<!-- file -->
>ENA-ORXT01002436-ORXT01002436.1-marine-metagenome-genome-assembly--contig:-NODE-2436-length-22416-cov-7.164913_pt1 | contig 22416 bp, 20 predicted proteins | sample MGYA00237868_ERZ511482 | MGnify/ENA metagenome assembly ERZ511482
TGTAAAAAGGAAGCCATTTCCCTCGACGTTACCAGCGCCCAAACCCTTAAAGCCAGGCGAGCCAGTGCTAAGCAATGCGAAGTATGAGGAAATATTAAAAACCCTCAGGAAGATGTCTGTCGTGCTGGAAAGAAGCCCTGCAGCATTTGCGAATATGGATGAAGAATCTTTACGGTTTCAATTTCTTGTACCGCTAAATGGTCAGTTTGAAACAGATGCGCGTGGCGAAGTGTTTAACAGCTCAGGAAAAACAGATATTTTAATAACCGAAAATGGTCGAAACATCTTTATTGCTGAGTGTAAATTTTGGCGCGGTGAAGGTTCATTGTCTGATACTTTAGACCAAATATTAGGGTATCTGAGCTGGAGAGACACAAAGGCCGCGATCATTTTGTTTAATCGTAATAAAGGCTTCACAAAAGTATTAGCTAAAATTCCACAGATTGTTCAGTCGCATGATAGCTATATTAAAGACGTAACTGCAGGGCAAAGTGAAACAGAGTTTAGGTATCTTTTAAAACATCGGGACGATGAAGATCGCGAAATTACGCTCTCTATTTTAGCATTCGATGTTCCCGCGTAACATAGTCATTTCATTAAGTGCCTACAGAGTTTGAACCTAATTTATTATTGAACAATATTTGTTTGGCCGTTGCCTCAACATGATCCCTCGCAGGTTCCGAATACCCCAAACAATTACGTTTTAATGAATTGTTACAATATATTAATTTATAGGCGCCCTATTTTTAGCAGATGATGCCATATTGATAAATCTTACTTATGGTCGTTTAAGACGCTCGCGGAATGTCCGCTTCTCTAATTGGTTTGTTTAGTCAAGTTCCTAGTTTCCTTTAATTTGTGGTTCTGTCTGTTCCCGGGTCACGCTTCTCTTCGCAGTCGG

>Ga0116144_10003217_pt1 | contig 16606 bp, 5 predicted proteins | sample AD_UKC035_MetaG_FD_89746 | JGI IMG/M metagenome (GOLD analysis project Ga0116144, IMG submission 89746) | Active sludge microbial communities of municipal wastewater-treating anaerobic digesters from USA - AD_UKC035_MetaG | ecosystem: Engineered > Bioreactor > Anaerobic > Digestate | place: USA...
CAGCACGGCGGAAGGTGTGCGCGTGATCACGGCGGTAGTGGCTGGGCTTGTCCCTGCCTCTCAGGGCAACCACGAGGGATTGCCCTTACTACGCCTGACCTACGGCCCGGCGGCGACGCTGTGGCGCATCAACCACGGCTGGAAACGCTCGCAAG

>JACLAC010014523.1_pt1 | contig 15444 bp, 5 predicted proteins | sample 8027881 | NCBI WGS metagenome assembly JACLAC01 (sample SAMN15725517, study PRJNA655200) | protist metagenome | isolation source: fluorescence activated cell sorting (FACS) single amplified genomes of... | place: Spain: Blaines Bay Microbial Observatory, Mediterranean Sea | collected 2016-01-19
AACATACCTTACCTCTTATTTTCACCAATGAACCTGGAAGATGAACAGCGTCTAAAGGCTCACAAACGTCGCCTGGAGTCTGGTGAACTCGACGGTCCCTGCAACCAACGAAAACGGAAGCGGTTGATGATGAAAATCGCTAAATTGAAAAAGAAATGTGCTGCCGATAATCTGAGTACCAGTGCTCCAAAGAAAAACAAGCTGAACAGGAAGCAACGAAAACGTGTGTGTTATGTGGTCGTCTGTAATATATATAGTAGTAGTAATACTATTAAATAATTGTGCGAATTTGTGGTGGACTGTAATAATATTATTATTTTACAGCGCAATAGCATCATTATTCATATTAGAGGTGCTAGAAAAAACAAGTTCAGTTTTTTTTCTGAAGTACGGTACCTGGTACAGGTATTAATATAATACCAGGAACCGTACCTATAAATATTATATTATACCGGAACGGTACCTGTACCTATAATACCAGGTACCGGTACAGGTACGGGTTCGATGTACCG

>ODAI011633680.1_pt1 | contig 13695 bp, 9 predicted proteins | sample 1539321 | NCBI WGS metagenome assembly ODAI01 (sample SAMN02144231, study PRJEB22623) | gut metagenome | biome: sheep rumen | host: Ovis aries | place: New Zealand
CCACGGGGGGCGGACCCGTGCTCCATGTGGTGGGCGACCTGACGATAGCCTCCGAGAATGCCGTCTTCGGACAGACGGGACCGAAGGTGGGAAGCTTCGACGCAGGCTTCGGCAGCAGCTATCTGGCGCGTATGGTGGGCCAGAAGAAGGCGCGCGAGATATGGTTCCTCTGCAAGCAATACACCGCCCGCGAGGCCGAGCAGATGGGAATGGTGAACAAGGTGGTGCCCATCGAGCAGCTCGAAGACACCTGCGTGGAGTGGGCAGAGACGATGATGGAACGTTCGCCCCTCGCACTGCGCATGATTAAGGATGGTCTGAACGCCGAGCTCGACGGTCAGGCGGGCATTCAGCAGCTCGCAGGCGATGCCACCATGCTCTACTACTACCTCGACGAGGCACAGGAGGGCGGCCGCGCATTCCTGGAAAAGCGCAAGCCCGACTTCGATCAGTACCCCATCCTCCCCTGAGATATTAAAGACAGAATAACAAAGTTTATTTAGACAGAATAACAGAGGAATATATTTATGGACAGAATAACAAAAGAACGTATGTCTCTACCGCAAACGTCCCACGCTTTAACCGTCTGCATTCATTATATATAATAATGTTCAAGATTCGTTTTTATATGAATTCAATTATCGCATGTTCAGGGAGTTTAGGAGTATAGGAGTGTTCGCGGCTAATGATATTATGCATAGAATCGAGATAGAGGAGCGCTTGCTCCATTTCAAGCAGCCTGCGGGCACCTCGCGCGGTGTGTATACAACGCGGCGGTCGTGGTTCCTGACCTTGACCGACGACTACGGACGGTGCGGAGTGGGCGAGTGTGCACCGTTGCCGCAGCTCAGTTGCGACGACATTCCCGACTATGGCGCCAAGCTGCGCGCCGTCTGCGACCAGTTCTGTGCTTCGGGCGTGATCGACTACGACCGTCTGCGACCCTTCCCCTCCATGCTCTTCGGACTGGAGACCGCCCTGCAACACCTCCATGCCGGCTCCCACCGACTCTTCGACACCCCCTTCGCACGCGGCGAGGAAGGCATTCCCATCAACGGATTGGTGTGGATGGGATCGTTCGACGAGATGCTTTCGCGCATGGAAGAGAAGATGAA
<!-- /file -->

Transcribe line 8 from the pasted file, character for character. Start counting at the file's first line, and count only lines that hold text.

CCACGGGGGGCGGACCCGTGCTCCATGTGGTGGGCGACCTGACGATAGCCTCCGAGAATGCCGTCTTCGGACAGACGGGACCGAAGGTGGGAAGCTTCGACGCAGGCTTCGGCAGCAGCTATCTGGCGCGTATGGTGGGCCAGAAGAAGGCGCGCGAGATATGGTTCCTCTGCAAGCAATACACCGCCCGCGAGGCCGAGCAGATGGGAATGGTGAACAAGGTGGTGCCCATCGAGCAGCTCGAAGACACCTGCGTGGAGTGGGCAGAGACGATGATGGAACGTTCGCCCCTCGCACTGCGCATGATTAAGGATGGTCTGAACGCCGAGCTCGACGGTCAGGCGGGCATTCAGCAGCTCGCAGGCGATGCCACCATGCTCTACTACTACCTCGACGAGGCACAGGAGGGCGGCCGCGCATTCCTGGAAAAGCGCAAGCCCGACTTCGATCAGTACCCCATCCTCCCCTGAGATATTAAAGACAGAATAACAAAGTTTATTTAGACAGAATAACAGAGGAATATATTTATGGACAGAATAACAAAAGAACGTATGTCTCTACCGCAAACGTCCCACGCTTTAACCGTCTGCATTCATTATATATAATAATGTTCAAGATTCGTTTTTATATGAATTCAATTATCGCATGTTCAGGGAGTTTAGGAGTATAGGAGTGTTCGCGGCTAATGATATTATGCATAGAATCGAGATAGAGGAGCGCTTGCTCCATTTCAAGCAGCCTGCGGGCACCTCGCGCGGTGTGTATACAACGCGGCGGTCGTGGTTCCTGACCTTGACCGACGACTACGGACGGTGCGGAGTGGGCGAGTGTGCACCGTTGCCGCAGCTCAGTTGCGACGACATTCCCGACTATGGCGCCAAGCTGCGCGCCGTCTGCGACCAGTTCTGTGCTTCGGGCGTGATCGACTACGACCGTCTGCGACCCTTCCCCTCCATGCTCTTCGGACTGGAGACCGCCCTGCAACACCTCCATGCCGGCTCCCACCGACTCTTCGACACCCCCTTCGCACGCGGCGAGGAAGGCATTCCCATCAACGGATTGGTGTGGATGGGATCGTTCGACGAGATGCTTTCGCGCATGGAAGAGAAGATGAA